I like fresh storytelling approaches of Pride & Prejudice, – I read modern variations as well- and there are still so many other books I have to read; I like Jenetta James’ elegant writing and her imagination is wonderful, Joana Starnes’s books are so full of “OMG, what will happen next?” I would not want to neglect anyone or think that I have just three names in the bag, but I would like to say that each book I read has helped me fall in love with this particular genre. There is so much talent in the community!
I agree, Andreea. It’s what makes me love JAFF so much! The talent and care based on Jane Austen’s work are so fulfilling as a reader. What motivated you specifically to write a variation based on Pride and Prejudice after so many other writers have written their own variations as well and why do you believe that readers will enjoy your story, Meant to Be?
I consider myself to be just as opinionated as Elizabeth Bennet and quite as determined to see what lies ahead for me. I really do feel that everyone with a creative drive should explore that extraordinary thing that craves to be born into this world. I have many, many, many stories to tell – from different historical ages to variations of Pride & Prejudice – and I intend to explore each one of them.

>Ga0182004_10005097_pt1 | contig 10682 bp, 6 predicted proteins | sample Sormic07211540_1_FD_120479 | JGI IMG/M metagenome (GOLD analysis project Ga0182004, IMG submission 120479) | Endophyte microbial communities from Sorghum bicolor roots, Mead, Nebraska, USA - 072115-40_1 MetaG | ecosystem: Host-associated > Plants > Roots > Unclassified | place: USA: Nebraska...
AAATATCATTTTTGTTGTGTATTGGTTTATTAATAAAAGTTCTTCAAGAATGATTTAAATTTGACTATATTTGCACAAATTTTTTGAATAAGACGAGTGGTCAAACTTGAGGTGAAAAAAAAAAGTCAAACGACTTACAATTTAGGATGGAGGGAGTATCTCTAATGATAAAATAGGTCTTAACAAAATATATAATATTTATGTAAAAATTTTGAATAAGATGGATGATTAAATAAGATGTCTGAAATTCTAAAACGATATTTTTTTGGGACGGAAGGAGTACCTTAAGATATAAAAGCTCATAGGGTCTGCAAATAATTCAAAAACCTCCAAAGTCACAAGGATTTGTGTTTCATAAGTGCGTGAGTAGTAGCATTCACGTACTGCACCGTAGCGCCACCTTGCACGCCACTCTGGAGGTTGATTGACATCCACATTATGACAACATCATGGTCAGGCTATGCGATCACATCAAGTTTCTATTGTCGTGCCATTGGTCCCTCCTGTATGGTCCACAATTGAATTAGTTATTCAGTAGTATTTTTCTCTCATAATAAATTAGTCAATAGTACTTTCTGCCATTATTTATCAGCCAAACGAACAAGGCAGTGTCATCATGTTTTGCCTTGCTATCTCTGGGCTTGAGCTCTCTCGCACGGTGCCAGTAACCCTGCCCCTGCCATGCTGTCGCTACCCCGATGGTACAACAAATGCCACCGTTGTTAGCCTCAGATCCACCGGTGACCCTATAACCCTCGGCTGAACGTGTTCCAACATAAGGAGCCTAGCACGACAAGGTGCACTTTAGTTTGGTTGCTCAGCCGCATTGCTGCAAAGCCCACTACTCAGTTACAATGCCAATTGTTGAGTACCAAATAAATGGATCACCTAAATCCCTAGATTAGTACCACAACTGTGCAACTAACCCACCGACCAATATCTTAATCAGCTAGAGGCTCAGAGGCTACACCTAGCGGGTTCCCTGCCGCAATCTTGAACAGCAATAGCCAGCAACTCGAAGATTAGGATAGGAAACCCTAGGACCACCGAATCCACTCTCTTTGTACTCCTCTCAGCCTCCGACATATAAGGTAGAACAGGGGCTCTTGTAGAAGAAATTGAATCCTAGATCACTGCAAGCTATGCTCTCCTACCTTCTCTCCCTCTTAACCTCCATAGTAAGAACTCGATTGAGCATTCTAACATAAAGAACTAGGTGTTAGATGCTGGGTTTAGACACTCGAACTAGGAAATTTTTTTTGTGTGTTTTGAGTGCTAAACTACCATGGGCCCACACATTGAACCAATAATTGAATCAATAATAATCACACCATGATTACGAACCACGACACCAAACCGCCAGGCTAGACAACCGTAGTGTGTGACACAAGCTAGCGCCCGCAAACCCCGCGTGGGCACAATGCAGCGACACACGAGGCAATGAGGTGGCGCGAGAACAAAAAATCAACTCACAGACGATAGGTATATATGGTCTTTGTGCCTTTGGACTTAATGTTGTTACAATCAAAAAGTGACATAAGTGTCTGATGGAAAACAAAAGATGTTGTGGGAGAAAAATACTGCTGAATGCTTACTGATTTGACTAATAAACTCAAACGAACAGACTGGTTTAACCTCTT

Meant to Be was a sort of therapy for me, an homage to Jane Austen but also an act of rebellion against some personal fears. In short, it was a profound personal experience with writing and a creative desire to say something that is truly mine.
I do hope people will enjoy it, for the story was written to honor Jane Austen, above all.
But also, to honor Elizabeth and Darcy who keep making us believe that by being ourselves, even in our flaws, we are to find love eventually. Even if it is with ourselves first.
The story of Pride & Prejudice is there, in the book, but there are some twists you won’t see coming and also I do believe it is a funny book. For I like a really good laugh more than anything 🙂
I am always curious to know why after 200 years, so many people are still reading Jane Austen’s books? What are your thoughts on this question?
This one is very easy:). Jane Austen will be read till the end of time because she speaks for every generation. I remember my mom reading Jane Austen and speaking of her novels as if it were the daily column. I know senior ladies who are still crazy for the Mr. Darcy of their youths, and my young niece who just started reading her will know of her writing as well, I can promise you this. Jane Austen is relevant because she speaks of human emotions, of values, of honesty, of bonds between people, either it’s family, or romantic interest, of finding the right home… and this cannot be erased.